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Gundlach – The Bond Market Is At A Pivotal Point

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Gundlach – The Bond Market Is At A Pivotal Point

April 14, 2015

by Robert Huebscher

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Jeffrey Gundlach turned defensive on the U.S. bond market at the end of January, almost precisely when yields were at their lowest point. Whether his outlook changes hinges on the direction of the 30-year bond and if it retests its low yield of 2.45%.

Gundlach is the founder and chief investment officer of Los Angeles-based DoubleLine Capital. He spoke to investors via a conference call on April 7. Slides from that presentation are available here. The 30-year bond closed at 2.52% on the day he spoke and closed at 2.58% on Friday.

“We are at a pivotal point in the market,” Gundlach said. “If the 30-year Treasury can find its way below 245 again we will see the other part of the bond market rally as well.”

He added, however, that if it fails to go below 2.45%, then investors should expect “choppiness” rather than a trend. He reiterated his base-case forecast for the bond market, which is that will close the year roughly where it began.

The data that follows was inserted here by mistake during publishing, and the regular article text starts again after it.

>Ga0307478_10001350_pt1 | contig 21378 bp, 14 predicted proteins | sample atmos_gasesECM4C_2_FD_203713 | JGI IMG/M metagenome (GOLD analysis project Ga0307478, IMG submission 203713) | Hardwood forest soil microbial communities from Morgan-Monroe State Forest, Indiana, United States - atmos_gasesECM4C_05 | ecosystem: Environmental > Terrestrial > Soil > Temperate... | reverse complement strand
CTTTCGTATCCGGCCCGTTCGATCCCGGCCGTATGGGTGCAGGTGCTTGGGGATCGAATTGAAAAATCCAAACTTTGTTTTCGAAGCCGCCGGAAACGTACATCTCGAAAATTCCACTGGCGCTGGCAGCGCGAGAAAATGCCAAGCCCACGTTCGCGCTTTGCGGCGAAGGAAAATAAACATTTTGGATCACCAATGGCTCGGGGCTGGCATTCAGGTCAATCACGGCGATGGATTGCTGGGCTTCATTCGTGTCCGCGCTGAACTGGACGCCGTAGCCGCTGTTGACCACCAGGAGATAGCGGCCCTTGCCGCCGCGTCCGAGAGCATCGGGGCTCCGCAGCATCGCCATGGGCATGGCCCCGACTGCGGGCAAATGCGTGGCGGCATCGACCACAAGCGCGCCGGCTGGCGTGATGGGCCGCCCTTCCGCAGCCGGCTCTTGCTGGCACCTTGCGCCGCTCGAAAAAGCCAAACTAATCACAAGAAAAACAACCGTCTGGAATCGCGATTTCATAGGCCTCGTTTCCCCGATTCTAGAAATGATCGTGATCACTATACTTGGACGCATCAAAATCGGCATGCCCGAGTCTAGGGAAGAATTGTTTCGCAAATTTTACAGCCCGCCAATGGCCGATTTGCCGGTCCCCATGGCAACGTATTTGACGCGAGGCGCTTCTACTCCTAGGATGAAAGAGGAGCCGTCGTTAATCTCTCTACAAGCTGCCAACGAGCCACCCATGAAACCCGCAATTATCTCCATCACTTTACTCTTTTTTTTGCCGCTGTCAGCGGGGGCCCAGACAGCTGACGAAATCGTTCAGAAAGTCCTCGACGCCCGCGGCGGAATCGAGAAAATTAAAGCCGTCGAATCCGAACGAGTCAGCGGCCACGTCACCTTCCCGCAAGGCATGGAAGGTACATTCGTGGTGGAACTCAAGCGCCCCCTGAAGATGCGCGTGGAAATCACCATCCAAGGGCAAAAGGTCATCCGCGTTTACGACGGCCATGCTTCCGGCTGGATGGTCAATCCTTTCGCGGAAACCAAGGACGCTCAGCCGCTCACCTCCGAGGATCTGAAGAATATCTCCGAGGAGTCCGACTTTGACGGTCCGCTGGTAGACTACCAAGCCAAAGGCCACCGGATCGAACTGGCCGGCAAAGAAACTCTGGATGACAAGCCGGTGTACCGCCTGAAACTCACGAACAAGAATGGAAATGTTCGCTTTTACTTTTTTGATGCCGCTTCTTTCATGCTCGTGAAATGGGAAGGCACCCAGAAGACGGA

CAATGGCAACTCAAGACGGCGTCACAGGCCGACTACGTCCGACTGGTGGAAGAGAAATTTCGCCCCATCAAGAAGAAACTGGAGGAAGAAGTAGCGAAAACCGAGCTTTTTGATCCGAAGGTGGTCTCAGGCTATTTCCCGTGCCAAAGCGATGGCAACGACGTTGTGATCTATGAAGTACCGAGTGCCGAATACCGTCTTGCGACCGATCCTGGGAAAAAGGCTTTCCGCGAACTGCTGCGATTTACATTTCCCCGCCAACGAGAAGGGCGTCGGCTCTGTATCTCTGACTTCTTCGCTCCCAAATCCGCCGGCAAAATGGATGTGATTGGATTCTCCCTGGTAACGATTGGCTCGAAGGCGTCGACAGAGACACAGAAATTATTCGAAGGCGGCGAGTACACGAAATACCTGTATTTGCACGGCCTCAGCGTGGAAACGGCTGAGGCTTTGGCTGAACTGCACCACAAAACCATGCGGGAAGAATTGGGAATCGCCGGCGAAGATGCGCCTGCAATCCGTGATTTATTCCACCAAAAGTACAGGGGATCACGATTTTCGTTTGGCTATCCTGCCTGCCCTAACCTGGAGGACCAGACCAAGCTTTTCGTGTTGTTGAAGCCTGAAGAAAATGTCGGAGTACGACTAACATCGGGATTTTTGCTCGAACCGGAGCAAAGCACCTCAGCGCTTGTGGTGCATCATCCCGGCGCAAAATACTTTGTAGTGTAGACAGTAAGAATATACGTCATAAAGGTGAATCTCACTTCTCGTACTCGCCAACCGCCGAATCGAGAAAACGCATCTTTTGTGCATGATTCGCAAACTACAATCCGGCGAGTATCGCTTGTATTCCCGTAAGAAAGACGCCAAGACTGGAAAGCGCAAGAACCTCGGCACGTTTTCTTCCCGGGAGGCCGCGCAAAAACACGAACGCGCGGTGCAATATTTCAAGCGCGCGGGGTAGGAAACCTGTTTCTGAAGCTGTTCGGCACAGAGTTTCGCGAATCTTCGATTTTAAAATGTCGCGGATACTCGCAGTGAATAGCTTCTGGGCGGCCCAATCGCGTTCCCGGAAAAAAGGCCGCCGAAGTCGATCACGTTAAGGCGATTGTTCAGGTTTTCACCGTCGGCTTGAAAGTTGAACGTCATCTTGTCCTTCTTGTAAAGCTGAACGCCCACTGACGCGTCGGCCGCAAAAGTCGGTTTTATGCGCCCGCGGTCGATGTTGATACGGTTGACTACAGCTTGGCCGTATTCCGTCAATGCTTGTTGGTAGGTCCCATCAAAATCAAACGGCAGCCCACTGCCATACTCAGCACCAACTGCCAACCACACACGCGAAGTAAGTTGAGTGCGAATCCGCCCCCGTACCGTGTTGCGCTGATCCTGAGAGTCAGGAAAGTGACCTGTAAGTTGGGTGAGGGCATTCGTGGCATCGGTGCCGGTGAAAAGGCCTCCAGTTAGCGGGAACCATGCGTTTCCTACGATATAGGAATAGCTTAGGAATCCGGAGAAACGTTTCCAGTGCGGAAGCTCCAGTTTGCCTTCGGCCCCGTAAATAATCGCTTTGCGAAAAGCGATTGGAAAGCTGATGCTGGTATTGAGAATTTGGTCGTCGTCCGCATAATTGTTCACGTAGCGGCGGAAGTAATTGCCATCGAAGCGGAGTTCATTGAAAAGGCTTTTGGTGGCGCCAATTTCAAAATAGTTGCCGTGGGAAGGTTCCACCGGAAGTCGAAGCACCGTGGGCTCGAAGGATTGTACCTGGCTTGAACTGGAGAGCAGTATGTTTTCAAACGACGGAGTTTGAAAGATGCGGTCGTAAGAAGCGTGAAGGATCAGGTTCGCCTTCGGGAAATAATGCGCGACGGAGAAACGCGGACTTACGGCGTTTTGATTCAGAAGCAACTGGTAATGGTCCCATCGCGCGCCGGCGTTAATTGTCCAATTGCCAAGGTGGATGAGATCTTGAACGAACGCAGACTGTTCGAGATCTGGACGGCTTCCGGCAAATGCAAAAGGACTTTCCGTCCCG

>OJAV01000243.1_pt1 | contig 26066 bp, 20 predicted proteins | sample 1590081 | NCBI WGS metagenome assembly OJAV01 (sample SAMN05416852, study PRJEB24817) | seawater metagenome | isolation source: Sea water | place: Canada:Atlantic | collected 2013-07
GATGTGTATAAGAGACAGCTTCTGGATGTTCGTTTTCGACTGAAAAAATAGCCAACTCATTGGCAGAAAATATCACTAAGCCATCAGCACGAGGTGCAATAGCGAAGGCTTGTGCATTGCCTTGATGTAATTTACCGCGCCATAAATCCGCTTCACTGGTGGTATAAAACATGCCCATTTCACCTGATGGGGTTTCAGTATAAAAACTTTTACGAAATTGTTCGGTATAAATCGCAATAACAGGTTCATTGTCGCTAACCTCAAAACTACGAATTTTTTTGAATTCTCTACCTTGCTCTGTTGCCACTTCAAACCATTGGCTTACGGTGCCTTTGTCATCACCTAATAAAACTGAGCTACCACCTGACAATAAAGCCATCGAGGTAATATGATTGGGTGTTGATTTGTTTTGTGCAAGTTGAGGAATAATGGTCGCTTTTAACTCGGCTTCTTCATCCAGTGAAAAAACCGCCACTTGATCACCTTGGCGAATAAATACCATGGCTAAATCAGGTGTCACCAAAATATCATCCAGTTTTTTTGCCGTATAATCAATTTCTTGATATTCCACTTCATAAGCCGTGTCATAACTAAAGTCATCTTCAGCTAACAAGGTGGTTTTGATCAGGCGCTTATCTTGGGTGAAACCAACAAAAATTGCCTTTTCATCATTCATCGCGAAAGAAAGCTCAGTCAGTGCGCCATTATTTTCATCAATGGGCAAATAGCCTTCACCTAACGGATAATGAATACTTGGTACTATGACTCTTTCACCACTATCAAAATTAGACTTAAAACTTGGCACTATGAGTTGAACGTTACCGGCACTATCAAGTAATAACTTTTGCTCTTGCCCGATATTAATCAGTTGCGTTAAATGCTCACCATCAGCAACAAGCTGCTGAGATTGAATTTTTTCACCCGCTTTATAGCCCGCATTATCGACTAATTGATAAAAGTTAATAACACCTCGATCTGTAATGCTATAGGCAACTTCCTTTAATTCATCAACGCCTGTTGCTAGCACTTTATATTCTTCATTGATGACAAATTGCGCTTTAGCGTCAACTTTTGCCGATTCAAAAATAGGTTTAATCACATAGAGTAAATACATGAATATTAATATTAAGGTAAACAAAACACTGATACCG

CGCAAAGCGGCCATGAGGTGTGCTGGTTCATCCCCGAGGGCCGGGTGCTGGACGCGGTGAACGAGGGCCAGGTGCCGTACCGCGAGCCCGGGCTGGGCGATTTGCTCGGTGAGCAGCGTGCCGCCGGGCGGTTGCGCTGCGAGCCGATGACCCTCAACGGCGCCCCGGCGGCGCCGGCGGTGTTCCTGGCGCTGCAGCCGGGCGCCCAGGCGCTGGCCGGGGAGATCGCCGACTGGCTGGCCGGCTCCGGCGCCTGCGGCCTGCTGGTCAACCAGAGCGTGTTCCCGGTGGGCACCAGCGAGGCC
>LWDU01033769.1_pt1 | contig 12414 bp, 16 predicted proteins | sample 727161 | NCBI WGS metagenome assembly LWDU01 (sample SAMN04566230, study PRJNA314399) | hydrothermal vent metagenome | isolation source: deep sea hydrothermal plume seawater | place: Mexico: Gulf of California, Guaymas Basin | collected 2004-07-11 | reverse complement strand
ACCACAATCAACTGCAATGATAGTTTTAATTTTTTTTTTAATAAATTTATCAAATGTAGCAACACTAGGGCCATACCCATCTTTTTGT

“I’m not really looking for higher interest rates,” Gundlach said. “I don’t really see any fundamental reason why they should be higher.”

“I wouldn’t be surprised if interest rates on Treasuries ended the year similarly to where they started,” he said. “Short-term interest rates will probably have a hard time going down from here. They have dropped so far this year, and I really don’t see them going lower.”

Gundlach devoted most of his talk to an assessment valuation in various sub-classes within the fixed-income market. Let’s look at which sectors he said were over- and undervalued. I’ll conclude with his forecast for actions by the Fed.

Bond market valuations

To measure relative valuations within the bond market, Gundlach and his team at DoubleLine have been using a methodology they originally developed about 20 years ago. He did not discuss the underlying specifics, but the result is a graph that shows the fair value for each type of bond over time, on a total-return basis, along with bands that depict one- and two-standard deviations of over- and undervaluation.

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